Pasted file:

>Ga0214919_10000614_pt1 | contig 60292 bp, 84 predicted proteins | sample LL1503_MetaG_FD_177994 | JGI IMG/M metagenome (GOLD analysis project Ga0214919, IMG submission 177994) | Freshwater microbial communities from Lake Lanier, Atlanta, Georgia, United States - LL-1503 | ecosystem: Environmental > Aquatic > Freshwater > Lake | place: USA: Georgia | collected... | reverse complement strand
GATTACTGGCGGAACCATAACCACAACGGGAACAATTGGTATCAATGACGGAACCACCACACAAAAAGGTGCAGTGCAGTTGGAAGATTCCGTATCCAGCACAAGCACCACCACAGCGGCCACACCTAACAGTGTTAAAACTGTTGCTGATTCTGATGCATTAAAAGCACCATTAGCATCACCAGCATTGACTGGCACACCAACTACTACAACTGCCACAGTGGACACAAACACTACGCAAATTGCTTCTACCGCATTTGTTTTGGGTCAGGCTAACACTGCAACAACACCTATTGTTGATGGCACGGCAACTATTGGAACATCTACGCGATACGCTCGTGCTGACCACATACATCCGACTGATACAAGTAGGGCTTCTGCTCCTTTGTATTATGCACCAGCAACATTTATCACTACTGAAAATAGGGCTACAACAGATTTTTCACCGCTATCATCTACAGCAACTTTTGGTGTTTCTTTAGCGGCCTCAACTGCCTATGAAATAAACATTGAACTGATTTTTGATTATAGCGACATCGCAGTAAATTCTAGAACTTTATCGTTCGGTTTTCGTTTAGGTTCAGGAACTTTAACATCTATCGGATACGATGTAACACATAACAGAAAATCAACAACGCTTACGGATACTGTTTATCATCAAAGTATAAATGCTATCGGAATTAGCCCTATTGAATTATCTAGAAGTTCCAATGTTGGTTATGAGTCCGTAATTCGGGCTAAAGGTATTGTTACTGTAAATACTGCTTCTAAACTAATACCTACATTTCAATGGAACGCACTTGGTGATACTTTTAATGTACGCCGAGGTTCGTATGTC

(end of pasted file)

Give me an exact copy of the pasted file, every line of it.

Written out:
>Ga0214919_10000614_pt1 | contig 60292 bp, 84 predicted proteins | sample LL1503_MetaG_FD_177994 | JGI IMG/M metagenome (GOLD analysis project Ga0214919, IMG submission 177994) | Freshwater microbial communities from Lake Lanier, Atlanta, Georgia, United States - LL-1503 | ecosystem: Environmental > Aquatic > Freshwater > Lake | place: USA: Georgia | collected... | reverse complement strand
GATTACTGGCGGAACCATAACCACAACGGGAACAATTGGTATCAATGACGGAACCACCACACAAAAAGGTGCAGTGCAGTTGGAAGATTCCGTATCCAGCACAAGCACCACCACAGCGGCCACACCTAACAGTGTTAAAACTGTTGCTGATTCTGATGCATTAAAAGCACCATTAGCATCACCAGCATTGACTGGCACACCAACTACTACAACTGCCACAGTGGACACAAACACTACGCAAATTGCTTCTACCGCATTTGTTTTGGGTCAGGCTAACACTGCAACAACACCTATTGTTGATGGCACGGCAACTATTGGAACATCTACGCGATACGCTCGTGCTGACCACATACATCCGACTGATACAAGTAGGGCTTCTGCTCCTTTGTATTATGCACCAGCAACATTTATCACTACTGAAAATAGGGCTACAACAGATTTTTCACCGCTATCATCTACAGCAACTTTTGGTGTTTCTTTAGCGGCCTCAACTGCCTATGAAATAAACATTGAACTGATTTTTGATTATAGCGACATCGCAGTAAATTCTAGAACTTTATCGTTCGGTTTTCGTTTAGGTTCAGGAACTTTAACATCTATCGGATACGATGTAACACATAACAGAAAATCAACAACGCTTACGGATACTGTTTATCATCAAAGTATAAATGCTATCGGAATTAGCCCTATTGAATTATCTAGAAGTTCCAATGTTGGTTATGAGTCCGTAATTCGGGCTAAAGGTATTGTTACTGTAAATACTGCTTCTAAACTAATACCTACATTTCAATGGAACGCACTTGGTGATACTTTTAATGTACGCCGAGGTTCGTATGTC